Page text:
Point a laser at the planet Neptune tonight and it’ll take 4 hours for the beam to arrive. For light itself, the fastest thing in the universe, to need so much time to get there, you’d guess the planet is far, far away. How about 2.7 billion miles? Yet it’s closer now than at any other time this year because Neptune’s at opposition to the Earth.
Today the outermost planet and Earth will line up on the same side of the sun. Seen from your home, Neptune will appear directly opposite the sun in the sky, rising at sunset and setting at sunrise. Opposition is traditionally the best time to observe a planet. Since they’re all pretty tiny even in a telescope, the closer they come the better.
Neptune and Earth slowly dance apart in the coming months with the two worlds some 200 million miles further apart come early next year. Since it won’t be near any bright stars this season, I’ve prepared a series of maps you to get you there in steps. If your sky is moderately dark you should be able to spot Neptune with a pair of ordinary 7×35 or 10×50 binoculars.
So what does Neptune look like? In binoculars, it’s identical to a faint star of magnitude 7.6. With one difference. This “star” isn’t glued to one spot in the sky but creeps slowly westward among the real stars. You can easily see its progress if you look one night, note the planet’s position, and look again a few nights later.
Through a small to medium-sized telescope, Neptune looks like Earth seen from afar. That’s right – a pale blue dot. On Earth, blue means water, but on Neptune blue is the color of bitterly cold methane gas in the planet’s cloud tops.
Discerning Neptune’s tiny disk will require at least a small telescope and magnification of around 100x. Even then it’s itty bitty. I like 250x, when on good nights I can also spot its brightest, largest moon Triton as a companion “star”. The guide above shows Triton’s position around midnight on the dates shown. To know the moon’s whereabouts at any time and date, check out Sky and Telescope’s Triton Finder.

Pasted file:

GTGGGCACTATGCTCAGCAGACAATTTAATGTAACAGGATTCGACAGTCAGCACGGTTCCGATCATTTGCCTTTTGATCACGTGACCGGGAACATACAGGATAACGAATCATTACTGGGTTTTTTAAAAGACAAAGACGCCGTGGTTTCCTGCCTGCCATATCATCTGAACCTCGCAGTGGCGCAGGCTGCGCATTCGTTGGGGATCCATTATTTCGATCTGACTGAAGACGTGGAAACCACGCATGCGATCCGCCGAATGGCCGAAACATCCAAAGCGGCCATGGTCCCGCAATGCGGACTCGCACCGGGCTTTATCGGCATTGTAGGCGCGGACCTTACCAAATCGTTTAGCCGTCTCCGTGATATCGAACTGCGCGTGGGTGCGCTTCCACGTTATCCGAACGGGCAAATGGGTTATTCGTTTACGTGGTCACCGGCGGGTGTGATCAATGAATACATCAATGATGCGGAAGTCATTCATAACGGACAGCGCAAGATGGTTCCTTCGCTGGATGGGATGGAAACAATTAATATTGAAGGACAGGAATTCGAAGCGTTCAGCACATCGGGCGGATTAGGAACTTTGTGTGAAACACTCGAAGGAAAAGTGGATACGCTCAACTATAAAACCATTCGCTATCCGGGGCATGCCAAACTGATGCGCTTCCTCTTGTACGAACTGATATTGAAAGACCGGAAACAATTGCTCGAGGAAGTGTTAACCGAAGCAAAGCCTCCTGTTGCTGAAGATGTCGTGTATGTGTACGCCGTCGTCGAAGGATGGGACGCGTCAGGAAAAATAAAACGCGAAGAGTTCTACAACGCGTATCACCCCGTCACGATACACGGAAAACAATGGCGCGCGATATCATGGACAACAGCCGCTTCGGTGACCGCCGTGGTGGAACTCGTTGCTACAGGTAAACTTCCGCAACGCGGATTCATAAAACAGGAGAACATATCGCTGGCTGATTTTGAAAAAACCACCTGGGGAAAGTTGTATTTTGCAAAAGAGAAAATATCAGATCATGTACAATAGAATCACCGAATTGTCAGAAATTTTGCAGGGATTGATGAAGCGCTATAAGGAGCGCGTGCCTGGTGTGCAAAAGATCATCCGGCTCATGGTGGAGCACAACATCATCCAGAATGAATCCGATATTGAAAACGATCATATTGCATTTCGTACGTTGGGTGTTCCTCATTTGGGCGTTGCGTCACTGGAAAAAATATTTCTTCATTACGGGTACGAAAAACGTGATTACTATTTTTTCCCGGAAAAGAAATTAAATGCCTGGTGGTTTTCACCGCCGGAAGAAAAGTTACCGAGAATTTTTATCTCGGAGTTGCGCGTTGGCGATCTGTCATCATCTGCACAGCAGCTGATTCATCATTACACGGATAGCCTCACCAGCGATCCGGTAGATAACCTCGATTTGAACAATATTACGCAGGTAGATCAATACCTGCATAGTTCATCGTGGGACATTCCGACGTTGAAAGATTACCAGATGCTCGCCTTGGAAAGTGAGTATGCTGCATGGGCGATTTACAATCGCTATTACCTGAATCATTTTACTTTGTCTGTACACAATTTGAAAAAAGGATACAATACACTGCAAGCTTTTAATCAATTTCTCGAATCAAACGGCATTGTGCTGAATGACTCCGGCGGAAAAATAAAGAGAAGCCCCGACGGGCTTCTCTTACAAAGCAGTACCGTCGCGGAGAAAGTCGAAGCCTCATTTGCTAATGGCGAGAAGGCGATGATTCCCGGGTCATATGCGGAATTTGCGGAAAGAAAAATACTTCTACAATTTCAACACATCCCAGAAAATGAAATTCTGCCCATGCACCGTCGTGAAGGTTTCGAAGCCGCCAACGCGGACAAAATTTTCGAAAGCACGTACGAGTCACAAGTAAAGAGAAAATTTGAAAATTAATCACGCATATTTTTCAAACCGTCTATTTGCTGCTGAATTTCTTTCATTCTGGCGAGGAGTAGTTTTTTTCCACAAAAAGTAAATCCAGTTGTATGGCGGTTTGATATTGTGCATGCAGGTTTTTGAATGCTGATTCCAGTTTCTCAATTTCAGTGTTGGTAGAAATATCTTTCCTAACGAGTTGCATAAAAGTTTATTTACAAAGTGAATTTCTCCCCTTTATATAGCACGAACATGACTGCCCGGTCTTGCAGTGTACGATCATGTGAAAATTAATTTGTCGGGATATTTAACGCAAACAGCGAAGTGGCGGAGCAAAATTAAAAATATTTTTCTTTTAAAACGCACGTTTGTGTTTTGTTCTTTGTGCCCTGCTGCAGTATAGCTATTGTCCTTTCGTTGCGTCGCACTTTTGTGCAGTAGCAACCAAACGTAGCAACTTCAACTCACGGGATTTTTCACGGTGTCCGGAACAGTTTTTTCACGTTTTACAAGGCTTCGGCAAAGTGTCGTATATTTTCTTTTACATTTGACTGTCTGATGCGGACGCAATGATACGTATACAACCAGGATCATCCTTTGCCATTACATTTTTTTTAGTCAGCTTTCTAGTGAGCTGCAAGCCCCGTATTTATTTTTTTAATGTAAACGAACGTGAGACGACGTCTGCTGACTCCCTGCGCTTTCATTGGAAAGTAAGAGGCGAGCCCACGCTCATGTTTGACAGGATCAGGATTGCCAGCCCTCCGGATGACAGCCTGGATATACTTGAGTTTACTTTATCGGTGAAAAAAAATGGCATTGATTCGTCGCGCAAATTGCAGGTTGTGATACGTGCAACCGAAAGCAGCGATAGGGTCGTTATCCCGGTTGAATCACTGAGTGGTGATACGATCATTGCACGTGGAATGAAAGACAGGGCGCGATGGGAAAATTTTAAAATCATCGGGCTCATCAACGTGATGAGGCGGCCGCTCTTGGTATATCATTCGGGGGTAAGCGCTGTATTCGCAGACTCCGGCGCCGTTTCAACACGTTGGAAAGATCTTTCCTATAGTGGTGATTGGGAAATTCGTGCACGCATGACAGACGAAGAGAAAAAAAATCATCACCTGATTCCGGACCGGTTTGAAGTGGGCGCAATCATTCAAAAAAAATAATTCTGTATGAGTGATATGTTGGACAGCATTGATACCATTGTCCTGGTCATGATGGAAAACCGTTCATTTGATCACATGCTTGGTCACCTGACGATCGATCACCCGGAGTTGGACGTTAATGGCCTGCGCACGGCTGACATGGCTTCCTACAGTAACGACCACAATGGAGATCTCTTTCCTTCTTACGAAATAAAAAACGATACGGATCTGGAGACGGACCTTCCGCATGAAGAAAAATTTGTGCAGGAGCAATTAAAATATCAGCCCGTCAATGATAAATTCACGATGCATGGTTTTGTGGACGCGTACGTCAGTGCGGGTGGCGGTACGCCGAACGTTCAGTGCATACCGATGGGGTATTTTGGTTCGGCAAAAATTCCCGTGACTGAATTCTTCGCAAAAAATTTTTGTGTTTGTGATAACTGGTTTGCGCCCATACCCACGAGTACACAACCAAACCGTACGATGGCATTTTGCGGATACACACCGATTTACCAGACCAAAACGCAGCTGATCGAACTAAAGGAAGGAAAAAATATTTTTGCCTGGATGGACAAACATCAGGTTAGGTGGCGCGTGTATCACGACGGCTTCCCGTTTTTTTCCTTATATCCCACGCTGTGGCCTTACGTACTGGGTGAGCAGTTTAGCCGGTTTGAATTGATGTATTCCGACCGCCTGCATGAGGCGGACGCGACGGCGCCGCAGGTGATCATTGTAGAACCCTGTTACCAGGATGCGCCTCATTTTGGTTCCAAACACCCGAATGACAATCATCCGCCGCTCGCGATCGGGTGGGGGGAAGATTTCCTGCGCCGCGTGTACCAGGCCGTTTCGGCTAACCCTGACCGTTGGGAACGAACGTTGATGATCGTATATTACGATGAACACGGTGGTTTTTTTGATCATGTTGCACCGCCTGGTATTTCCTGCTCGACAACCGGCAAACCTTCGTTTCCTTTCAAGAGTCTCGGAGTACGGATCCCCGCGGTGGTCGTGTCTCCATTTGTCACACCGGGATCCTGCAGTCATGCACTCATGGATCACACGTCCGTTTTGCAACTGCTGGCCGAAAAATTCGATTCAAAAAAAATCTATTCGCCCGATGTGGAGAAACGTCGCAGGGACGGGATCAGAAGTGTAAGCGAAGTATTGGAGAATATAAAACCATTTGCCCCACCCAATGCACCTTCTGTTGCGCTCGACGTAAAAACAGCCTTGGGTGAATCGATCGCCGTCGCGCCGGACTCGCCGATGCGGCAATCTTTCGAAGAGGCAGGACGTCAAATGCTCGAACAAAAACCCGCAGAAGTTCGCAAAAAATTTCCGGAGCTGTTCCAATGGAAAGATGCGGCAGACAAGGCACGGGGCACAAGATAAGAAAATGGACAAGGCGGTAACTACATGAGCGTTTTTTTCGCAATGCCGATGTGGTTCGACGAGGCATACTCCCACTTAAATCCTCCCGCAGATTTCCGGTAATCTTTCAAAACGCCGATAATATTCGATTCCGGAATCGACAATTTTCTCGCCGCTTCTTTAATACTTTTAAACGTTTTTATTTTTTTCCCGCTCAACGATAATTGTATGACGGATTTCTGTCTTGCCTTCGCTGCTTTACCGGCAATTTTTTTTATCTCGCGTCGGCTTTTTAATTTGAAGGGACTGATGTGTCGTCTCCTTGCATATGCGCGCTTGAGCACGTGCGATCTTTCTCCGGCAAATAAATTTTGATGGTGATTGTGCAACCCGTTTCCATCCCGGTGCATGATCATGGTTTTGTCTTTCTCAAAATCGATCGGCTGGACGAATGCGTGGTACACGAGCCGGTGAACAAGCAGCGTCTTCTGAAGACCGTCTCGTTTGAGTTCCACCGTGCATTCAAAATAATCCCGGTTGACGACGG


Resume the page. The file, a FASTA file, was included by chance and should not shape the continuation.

Neptune became the most distant planet in 2006 when Pluto was demoted to dwarf planet status. It’s so far away it takes 165 years to make one orbit around the sun. That’s a long time to wait for your first birthday party. What am I talking about? You’d never even see your first birthday.
I hope you’ll take time out some night in the next to pursue Planet #8 in binoculars or telescope. Hopefully the charts here will prove useful. While you’re pondering this distant orb, consider the following:
* Neptune was seen first by none other than Galileo in his tinker toy telescope on December 28, 1612 and again on January 27, 1613, but he marked it as a star on his chart and never returned for followup observations.
* The planet’s existence and position were calculated based on oddities in Uranus predicted position in the sky by mathematicians Urbain LeVerrier and John Adams in the mid-1840s. LeVerrier sent a letter with a position of the planet to Berlin Observatory astronomer Johann Galle which he received on September 23, 1846. That very evening Galle used the observatory’s refracting telescope to spot the new planet within one degree of the predicted position.
* Neptune has the strongest winds of any planet in the solar system. They’ve been clocked at over 1,300 mph (2,100 km/hr). To reach such incredible speeds, scientists speculate the planet’s extreme cold coupled with the fluidity of the gases in its atmosphere reduces friction to very low levels.
* Neptune is the coldest planet in the solar system with temperatures dipping to -366 F (-221 C) in its upper atmosphere.
* With a diameter less than 1/30 the width of the full moon, the sun would be too small to see as a disk with the naked eye from Neptune but would still shine with the brightness of several hundred full moons.
* Neptune’s 30,600 miles in diameter or about 4 times the size of Earth. Much of that is pure atmosphere, composed mostly hydrogen and helium, with traces of methane and other gases. Beneath its airy blue exterior lies a core of ice and rock.
* At the bottom of the atmosphere in the core’s mantle, the temperature is between 3,140 and 8,540 F (1,725-,4725 C). Research suggests that the combination of high temperatures and pressures causes methane to transform into diamond dust that gently “rains” down onto Neptune surface.
* Triton is probably a captured asteroid. The moon revolves around Neptune in the wrong direction compared to its other 12 moons, meaning it was probably lured into Neptune’s gravitational well and trapped.